Columbus Identity Crisis- Who Are We?


Am I like the rest of the CBJ nation when I watch Atlanta win big in the Blackhawk fire sale and wonder: Why not us? Where was our bid? Why weren’t we in play for SOMEONE?  How about watching a GM taking a dynamic hand in reshaping his team in only his first month on the job? It’s amazing what happens when management has clear roles, goals and direction!

We are just over a month away from the start of training camp, and the biggest move of the off-season from Columbus, OH has been ensuring that Nikita Filatov is meeting his fitness requirements. I have heard all the same lines that were spouted last year, such as “expecting the young players to develop”, etc.  What I am still not hearing from anywhere near Nationwide Blvd. is direction, specifically an  identity.

Who are these guys? Who sets the tone? Let compare with a quick look at the more successful franchises in the NHL and the people that define them:

1. Detroit – Yes, its easy when you have the money to spend. But as any successful business person will tell you, it’s more about HOW you spend it (i.e. Toronto, NY Rangers). GM Ken Holland has overseen the rise of one of the most successful dynasties in all of professional sports, not just hockey. His plan for success? Find solid coaching and support it with intelligent, effective talent by drafting smart and filling in the gaps with trades for similar players. It is very easy to point to the Wing’s success and credit Yzerman, Fedorov, etc… but their back to back Cup run in 1997-98 was more about their role players Maltby, Draper, McCarty and Lapointe.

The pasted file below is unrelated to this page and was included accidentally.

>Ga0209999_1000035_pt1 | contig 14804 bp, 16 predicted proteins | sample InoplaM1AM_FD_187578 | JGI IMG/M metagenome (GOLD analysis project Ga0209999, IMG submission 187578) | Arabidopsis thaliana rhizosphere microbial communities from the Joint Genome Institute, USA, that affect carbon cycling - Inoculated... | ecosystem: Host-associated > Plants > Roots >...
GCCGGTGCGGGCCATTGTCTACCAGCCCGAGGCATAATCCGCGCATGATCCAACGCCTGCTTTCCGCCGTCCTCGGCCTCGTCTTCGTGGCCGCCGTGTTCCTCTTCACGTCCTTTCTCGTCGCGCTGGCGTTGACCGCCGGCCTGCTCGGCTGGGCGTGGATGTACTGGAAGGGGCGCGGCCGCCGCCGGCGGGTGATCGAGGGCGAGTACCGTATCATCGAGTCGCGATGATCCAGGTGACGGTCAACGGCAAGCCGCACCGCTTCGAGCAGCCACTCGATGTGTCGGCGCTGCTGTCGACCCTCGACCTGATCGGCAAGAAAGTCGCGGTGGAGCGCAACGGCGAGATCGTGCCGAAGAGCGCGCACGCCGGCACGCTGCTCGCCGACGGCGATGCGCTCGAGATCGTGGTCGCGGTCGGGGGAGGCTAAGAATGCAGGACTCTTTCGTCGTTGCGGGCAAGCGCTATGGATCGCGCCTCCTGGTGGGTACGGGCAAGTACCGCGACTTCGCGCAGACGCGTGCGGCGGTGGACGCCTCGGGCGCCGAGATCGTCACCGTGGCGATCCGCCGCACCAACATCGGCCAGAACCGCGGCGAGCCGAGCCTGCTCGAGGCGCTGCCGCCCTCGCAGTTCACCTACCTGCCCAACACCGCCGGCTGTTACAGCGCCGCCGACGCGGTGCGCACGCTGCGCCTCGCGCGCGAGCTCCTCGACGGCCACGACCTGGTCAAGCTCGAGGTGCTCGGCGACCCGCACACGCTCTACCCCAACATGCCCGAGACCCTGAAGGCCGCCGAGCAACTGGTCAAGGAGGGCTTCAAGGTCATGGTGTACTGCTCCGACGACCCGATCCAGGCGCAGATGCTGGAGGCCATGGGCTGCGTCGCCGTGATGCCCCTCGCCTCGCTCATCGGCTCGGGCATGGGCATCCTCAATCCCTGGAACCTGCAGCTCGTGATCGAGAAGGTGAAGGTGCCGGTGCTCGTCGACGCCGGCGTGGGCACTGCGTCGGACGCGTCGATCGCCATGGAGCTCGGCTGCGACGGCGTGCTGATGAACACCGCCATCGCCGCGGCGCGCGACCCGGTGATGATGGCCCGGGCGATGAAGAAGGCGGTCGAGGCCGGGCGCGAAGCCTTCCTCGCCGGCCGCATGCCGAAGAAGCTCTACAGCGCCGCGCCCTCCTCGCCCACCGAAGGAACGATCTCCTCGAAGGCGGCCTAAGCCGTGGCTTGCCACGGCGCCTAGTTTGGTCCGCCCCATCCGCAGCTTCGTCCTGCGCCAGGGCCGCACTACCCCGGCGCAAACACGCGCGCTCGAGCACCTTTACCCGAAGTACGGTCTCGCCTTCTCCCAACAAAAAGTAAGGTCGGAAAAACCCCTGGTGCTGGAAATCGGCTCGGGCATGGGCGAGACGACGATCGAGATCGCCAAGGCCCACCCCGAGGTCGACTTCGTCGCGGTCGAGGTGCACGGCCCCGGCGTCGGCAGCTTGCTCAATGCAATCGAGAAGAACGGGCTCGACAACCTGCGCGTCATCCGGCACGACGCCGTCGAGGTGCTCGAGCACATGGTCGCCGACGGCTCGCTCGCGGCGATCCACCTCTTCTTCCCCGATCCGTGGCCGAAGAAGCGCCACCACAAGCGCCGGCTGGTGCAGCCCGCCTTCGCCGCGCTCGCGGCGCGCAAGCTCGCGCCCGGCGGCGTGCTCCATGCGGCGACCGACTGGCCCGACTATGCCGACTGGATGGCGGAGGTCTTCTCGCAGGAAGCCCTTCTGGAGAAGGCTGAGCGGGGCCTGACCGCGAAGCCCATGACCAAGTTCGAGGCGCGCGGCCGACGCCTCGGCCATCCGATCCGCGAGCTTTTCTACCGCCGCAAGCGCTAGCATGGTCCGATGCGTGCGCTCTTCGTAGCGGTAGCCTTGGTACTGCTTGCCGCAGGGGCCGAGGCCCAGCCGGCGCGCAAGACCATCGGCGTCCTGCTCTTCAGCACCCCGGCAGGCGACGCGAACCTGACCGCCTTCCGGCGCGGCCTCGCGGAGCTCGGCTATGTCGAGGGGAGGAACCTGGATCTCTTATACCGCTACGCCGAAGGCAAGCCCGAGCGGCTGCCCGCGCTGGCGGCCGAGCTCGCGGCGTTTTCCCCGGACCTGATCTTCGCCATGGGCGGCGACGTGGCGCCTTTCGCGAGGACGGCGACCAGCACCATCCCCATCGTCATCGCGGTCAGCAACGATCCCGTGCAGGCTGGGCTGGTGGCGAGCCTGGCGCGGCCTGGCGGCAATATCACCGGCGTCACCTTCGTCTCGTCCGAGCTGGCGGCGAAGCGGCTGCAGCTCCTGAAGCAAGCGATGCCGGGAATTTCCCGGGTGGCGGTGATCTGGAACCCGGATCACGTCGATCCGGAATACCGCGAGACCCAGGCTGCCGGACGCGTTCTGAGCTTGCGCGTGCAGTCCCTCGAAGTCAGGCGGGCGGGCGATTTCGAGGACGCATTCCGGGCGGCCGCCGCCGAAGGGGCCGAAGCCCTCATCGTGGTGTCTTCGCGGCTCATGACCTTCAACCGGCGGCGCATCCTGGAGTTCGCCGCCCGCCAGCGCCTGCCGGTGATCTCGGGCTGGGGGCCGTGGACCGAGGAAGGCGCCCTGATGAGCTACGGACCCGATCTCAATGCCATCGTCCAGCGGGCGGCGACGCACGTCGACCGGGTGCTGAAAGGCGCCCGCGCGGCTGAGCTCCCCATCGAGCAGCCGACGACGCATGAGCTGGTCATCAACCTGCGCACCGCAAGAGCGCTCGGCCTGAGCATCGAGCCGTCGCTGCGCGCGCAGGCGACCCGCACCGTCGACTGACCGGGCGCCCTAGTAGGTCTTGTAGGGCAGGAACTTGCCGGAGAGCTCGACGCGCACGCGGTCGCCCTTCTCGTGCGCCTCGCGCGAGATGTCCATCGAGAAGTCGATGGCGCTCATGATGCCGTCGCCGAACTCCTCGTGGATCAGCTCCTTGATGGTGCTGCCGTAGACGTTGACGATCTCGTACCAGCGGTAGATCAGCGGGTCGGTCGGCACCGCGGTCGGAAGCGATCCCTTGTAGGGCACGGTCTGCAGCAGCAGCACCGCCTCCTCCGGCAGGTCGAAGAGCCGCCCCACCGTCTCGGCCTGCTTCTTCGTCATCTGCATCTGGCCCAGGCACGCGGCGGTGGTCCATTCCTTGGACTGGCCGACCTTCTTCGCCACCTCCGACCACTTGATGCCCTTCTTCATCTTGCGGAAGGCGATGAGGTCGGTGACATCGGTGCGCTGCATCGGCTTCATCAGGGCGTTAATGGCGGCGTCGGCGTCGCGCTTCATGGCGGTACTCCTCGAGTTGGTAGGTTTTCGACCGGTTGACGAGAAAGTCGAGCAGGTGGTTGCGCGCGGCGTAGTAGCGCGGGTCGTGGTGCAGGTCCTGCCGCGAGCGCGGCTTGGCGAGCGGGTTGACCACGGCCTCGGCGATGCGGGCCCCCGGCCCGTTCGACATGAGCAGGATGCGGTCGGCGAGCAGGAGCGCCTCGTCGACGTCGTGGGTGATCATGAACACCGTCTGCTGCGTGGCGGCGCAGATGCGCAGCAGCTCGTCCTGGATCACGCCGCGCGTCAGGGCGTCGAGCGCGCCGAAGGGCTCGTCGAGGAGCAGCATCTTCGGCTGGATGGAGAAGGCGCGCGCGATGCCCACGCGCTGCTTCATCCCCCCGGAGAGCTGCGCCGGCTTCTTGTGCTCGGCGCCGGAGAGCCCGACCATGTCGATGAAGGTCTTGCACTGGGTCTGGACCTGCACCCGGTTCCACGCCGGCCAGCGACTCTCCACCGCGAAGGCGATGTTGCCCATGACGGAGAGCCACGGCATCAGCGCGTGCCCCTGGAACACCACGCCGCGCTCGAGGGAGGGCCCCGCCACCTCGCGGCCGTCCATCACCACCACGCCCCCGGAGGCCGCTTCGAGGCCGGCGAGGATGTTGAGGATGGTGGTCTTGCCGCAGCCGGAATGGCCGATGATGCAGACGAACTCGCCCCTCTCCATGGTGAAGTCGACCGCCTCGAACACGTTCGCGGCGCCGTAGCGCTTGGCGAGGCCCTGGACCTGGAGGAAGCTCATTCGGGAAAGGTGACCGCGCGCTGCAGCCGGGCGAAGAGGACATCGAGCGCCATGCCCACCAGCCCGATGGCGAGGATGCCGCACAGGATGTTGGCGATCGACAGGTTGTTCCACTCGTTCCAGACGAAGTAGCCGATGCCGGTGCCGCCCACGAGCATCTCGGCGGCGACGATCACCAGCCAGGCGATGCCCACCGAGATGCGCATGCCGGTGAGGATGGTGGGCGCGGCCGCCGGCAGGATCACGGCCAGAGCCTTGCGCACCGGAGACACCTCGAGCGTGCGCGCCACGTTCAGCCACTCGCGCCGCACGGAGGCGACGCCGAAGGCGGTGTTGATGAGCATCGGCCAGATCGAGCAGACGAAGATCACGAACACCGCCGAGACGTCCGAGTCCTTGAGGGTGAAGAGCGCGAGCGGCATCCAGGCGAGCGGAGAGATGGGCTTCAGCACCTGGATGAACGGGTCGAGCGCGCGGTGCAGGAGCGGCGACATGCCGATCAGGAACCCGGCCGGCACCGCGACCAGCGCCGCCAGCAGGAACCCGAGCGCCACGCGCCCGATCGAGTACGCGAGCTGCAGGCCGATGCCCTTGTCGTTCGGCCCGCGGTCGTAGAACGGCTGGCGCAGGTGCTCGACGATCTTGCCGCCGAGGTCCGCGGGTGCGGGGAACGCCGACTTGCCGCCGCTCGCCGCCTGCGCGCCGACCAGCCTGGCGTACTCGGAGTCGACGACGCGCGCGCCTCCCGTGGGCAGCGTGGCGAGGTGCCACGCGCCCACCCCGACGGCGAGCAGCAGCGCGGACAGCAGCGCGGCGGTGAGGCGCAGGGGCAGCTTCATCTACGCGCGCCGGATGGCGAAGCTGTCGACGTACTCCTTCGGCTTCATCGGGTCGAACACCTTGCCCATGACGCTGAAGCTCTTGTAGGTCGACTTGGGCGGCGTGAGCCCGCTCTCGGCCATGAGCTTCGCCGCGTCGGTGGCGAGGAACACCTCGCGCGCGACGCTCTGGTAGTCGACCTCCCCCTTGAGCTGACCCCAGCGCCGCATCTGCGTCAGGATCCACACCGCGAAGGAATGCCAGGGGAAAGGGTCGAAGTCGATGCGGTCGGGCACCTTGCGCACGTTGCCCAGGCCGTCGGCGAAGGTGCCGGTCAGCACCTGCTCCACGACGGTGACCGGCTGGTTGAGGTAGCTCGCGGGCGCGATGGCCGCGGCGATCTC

2. Philadelphia – My nickname for the Flyers is “Team Train Wreck”. It’s UGLY the way they tend to move players in and out at times, but one thing is clear for this franchise: you will pay a physical price to beat them. While they aren’t the goon infused linup of the Broad Street Bullies, the team emphasizes effort, brawn and physical toughness over all other qualities. Sr VP Bobby Clarke set the tone here, first as a player and then as a GM.

3. Anaheim – Hard to consider them as they are currently, but under Brian Burke they reached the pinnacle of success by drafting strong, fast, agressive players that fit first Mike Babcock than Randy Carlyle aggressive forecheck systems. It is no coincidence that they won the Cup as the most penalized team in 2007. Most of those PIMs were fighting majors. If that doesn’t give you an identity, nothing does.

How do the Blue Jackets find their identity? Good question, but the three teams above all share the same key to success: do one thing best many times, not many things best one time. Detroit controls the puck better than any other, Philly inflicts pain better than any other, Anaheim grinds better than any other. See a pattern here? The Blue Jackets don’t fit that mold… yet. The key is finding the identity and then sticking to it, even if it fails at first. What identity could the Blue Jackets develop?

It is up to Scott Howson, Scott Arniel and Rick Nash to develop the franchise identity going forward, because the existing one of futile tail-chasing is getting old with even the true fans. My suggestion would be skating. Draft ’em FAST. Beat the other team to the puck, up the ice, to their net. I like the idea of the Jackets leaving their regimented style behind for a more fitting “cavalry charge” approach and leaving the slow “cannon” method to the goal celebrations!